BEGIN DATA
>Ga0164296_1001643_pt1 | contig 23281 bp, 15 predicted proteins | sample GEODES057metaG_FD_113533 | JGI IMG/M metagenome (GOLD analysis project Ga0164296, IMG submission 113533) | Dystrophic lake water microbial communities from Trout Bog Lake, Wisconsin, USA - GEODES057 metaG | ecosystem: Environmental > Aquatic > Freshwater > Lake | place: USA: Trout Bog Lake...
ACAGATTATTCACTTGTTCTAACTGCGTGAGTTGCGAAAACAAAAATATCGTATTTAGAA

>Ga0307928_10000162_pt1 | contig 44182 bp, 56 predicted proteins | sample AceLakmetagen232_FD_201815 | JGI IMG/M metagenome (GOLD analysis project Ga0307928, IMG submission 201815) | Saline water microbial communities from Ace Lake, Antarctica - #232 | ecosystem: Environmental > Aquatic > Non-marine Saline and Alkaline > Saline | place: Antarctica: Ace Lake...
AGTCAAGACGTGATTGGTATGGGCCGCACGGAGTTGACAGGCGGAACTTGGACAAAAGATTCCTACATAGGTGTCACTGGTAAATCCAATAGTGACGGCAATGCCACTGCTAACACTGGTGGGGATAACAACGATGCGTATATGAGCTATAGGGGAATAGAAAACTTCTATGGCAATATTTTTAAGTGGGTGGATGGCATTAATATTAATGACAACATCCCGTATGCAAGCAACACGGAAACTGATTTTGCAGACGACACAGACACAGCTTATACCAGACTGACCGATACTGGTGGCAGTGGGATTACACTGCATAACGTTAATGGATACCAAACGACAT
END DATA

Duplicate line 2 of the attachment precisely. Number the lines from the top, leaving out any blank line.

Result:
ACAGATTATTCACTTGTTCTAACTGCGTGAGTTGCGAAAACAAAAATATCGTATTTAGAA